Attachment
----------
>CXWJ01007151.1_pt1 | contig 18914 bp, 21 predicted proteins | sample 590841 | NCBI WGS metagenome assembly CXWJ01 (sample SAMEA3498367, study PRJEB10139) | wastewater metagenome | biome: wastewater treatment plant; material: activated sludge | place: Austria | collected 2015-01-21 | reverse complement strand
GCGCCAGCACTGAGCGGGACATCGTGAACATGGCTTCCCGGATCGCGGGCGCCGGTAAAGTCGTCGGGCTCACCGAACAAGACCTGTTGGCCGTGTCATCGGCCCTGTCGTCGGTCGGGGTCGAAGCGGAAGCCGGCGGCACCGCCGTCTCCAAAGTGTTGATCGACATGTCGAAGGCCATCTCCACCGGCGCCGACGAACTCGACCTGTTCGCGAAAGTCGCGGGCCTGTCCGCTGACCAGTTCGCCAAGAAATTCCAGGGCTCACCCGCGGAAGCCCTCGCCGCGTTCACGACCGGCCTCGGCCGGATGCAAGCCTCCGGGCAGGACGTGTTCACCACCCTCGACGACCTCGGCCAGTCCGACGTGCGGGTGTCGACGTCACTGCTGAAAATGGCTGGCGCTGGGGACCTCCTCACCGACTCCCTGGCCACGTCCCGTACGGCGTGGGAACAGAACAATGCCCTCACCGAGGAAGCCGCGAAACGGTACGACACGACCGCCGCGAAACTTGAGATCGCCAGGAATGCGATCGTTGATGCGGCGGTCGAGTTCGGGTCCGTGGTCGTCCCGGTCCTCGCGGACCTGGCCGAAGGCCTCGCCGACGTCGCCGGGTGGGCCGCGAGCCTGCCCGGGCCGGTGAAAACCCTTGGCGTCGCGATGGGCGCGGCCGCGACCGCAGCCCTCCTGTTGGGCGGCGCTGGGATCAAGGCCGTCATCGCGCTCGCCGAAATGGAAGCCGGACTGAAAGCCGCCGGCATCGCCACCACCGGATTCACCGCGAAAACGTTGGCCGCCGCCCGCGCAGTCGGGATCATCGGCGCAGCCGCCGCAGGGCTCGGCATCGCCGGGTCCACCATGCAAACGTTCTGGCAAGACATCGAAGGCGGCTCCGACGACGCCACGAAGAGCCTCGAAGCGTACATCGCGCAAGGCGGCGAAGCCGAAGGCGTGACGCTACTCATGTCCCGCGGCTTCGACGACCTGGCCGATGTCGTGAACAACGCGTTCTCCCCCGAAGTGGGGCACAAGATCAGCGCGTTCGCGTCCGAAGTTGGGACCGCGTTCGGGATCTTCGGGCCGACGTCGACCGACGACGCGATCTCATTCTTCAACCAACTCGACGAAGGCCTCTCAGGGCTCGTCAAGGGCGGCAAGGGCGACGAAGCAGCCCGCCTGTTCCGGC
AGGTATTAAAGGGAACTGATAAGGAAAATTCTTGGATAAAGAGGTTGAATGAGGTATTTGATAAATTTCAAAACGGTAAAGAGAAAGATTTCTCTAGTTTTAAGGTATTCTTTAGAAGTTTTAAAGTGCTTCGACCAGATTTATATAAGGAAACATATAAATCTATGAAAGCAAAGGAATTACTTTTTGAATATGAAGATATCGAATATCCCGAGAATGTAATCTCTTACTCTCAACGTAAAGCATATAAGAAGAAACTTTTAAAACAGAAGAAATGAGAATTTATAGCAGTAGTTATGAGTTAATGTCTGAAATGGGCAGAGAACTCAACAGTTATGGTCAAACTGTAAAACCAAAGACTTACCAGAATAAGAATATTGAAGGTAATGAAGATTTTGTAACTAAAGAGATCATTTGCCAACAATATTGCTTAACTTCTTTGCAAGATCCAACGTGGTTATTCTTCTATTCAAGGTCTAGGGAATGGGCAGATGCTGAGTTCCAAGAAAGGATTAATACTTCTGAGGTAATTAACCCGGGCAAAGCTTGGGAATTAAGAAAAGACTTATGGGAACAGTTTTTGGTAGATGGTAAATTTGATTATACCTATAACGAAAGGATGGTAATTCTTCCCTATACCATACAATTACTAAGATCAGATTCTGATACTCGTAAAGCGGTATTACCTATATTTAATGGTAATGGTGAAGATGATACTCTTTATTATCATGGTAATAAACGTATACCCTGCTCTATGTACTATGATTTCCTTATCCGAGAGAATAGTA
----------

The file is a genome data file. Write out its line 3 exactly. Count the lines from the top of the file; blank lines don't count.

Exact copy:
AGGTATTAAAGGGAACTGATAAGGAAAATTCTTGGATAAAGAGGTTGAATGAGGTATTTGATAAATTTCAAAACGGTAAAGAGAAAGATTTCTCTAGTTTTAAGGTATTCTTTAGAAGTTTTAAAGTGCTTCGACCAGATTTATATAAGGAAACATATAAATCTATGAAAGCAAAGGAATTACTTTTTGAATATGAAGATATCGAATATCCCGAGAATGTAATCTCTTACTCTCAACGTAAAGCATATAAGAAGAAACTTTTAAAACAGAAGAAATGAGAATTTATAGCAGTAGTTATGAGTTAATGTCTGAAATGGGCAGAGAACTCAACAGTTATGGTCAAACTGTAAAACCAAAGACTTACCAGAATAAGAATATTGAAGGTAATGAAGATTTTGTAACTAAAGAGATCATTTGCCAACAATATTGCTTAACTTCTTTGCAAGATCCAACGTGGTTATTCTTCTATTCAAGGTCTAGGGAATGGGCAGATGCTGAGTTCCAAGAAAGGATTAATACTTCTGAGGTAATTAACCCGGGCAAAGCTTGGGAATTAAGAAAAGACTTATGGGAACAGTTTTTGGTAGATGGTAAATTTGATTATACCTATAACGAAAGGATGGTAATTCTTCCCTATACCATACAATTACTAAGATCAGATTCTGATACTCGTAAAGCGGTATTACCTATATTTAATGGTAATGGTGAAGATGATACTCTTTATTATCATGGTAATAAACGTATACCCTGCTCTATGTACTATGATTTCCTTATCCGAGAGAATAGTA